deadly and murderous quality, made of home-made powder (one of the men known to have been among them has been engaged in making powder). four of the conscripts who were in the fight have since come in and surrendered and are now in jail here, but the leaders and the most guilty of them are still at large; and the section of the country in which they lurk is so disloyal (I grieve to say it), and the people so readily conceal the murderers and convey intelligence to them, that it will be exceedingly difficult to find them, even if they do not draw together a large force than they have yet had and again give battle to the sheriff and his posse. But my principal object in writing this letter is to ask you what we shall do with those four murderers we have and the other if we get them? Suppose we try them for murder, do you not believe that our supreme court will decide the conscription act unconstitutional and thus leave these men justified in resisting it execution? I believe they will, and tremble to think of the consequences of such a blow upon the cause of our independence. It would demoralize our army in the field and bring first the horror of civil war to our own doors and then perhaps subjugation to the enemy, which no honorable man ought to want to survive. I think I know Judge Pearson's opinion on the conscription act, and I believe that he is just itching to pronounce it unconstitutional. Suppose these men get out a writ of habeas corpus and have it returned before him and he releases them (which he would be bound to do if he holds that they were only resisting the execution of an unconstitutional law with such force as was necessary to repel force from their persons), do you not believe it would produce a mutiny in the army of the Rappahannock; and if it did not, how would you get another conscript to the field or keep those there who have already gone, or who could keep the loyal and indignant citizens at home from executing vengeance on these infamous murderers and traitors to the country? These are considerations which alarm me, and I would like to know what you think of them. Please write to me, and I will receive your opinion as confidentially as you may desire and ask. could these men, and ought they if they could, be turned over to the Confederate courts to be tried for treason? Could the military authorities, and ought they to, deal with them? I hope you known I am conservative and for the rights of the citizens and the States, but for my country always, and for independence at all hazards.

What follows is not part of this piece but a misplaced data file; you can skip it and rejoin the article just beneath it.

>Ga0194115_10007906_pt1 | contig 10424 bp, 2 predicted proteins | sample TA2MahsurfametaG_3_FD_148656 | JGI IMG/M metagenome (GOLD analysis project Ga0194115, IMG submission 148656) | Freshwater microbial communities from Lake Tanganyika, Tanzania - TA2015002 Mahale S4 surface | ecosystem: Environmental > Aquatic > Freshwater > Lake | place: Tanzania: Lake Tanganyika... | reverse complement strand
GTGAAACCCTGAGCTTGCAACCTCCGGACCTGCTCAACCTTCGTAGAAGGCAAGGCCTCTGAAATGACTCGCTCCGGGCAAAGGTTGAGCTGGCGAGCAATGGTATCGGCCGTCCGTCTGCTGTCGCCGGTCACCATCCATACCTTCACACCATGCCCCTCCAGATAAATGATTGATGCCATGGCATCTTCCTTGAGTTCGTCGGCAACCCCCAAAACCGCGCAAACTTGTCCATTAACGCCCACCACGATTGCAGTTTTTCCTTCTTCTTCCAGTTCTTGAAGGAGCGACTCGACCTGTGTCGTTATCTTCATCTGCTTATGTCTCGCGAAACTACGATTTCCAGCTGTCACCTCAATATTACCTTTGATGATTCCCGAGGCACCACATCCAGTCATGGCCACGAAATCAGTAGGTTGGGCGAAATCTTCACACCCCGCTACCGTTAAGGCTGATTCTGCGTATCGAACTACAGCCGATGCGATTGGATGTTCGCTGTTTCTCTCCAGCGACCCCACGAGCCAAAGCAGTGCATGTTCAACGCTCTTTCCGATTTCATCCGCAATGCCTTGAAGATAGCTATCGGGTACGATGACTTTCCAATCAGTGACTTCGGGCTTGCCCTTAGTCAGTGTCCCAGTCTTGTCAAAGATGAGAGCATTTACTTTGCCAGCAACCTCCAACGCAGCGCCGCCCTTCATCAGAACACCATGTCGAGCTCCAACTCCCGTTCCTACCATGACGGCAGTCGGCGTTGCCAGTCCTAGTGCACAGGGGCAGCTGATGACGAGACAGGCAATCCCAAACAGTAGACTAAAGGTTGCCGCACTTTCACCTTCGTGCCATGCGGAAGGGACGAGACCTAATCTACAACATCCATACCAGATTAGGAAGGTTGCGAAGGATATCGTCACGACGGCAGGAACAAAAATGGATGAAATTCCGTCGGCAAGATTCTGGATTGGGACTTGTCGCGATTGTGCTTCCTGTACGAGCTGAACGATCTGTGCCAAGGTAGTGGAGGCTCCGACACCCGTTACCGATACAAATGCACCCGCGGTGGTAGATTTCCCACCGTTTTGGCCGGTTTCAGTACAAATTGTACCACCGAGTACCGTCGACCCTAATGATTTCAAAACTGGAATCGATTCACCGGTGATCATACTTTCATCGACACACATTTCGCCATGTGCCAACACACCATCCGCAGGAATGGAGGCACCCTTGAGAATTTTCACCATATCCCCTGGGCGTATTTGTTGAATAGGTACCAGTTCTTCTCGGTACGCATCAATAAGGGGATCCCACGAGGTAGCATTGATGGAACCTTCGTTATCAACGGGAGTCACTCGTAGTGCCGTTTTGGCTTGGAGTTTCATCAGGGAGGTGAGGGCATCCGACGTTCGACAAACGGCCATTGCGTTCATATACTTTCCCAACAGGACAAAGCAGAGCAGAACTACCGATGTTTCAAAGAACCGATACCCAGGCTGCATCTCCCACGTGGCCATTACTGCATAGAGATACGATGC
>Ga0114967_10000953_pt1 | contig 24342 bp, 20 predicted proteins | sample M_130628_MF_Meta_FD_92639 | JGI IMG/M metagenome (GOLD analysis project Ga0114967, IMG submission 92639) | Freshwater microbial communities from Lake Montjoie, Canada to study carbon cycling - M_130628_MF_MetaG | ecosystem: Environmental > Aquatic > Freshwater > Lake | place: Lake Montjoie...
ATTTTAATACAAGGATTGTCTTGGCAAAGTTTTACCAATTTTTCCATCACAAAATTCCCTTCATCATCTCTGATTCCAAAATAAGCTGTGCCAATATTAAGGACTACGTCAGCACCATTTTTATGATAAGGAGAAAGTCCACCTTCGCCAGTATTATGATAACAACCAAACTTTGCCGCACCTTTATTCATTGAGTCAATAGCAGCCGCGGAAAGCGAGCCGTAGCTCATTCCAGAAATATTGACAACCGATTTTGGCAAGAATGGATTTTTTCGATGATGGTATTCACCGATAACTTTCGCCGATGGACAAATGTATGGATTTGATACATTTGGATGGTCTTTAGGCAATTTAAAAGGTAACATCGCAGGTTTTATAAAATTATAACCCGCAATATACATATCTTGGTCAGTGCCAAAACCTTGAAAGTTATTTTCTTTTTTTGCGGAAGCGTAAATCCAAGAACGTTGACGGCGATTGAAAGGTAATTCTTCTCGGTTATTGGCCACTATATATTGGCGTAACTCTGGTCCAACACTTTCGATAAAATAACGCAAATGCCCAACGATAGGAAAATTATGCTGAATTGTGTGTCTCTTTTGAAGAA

Your obedient servant,
R. F. ARMFIELD.
Wilmington, N. C., February 20, 1863.
Governor VANCE, Raleigh, N. C.:
I received your orders of the 9th instant directing the militia officers in Robeson, Cumberland, and Richmond to turn over all able-bodied free negroes between eighteen and forty-five. None such have yet arrived. Robeson and Cumberland have heretofore done well and supplied much free and slave labor. They have certainly done their share. A vast deal of work is still required here, and the labor of 400 to 500 negroes is essential to complete our works as rapidly as possible. Every advantage must be taken of the enemy's movements in other directions to strengthen this place.
W. H. C. WHITING,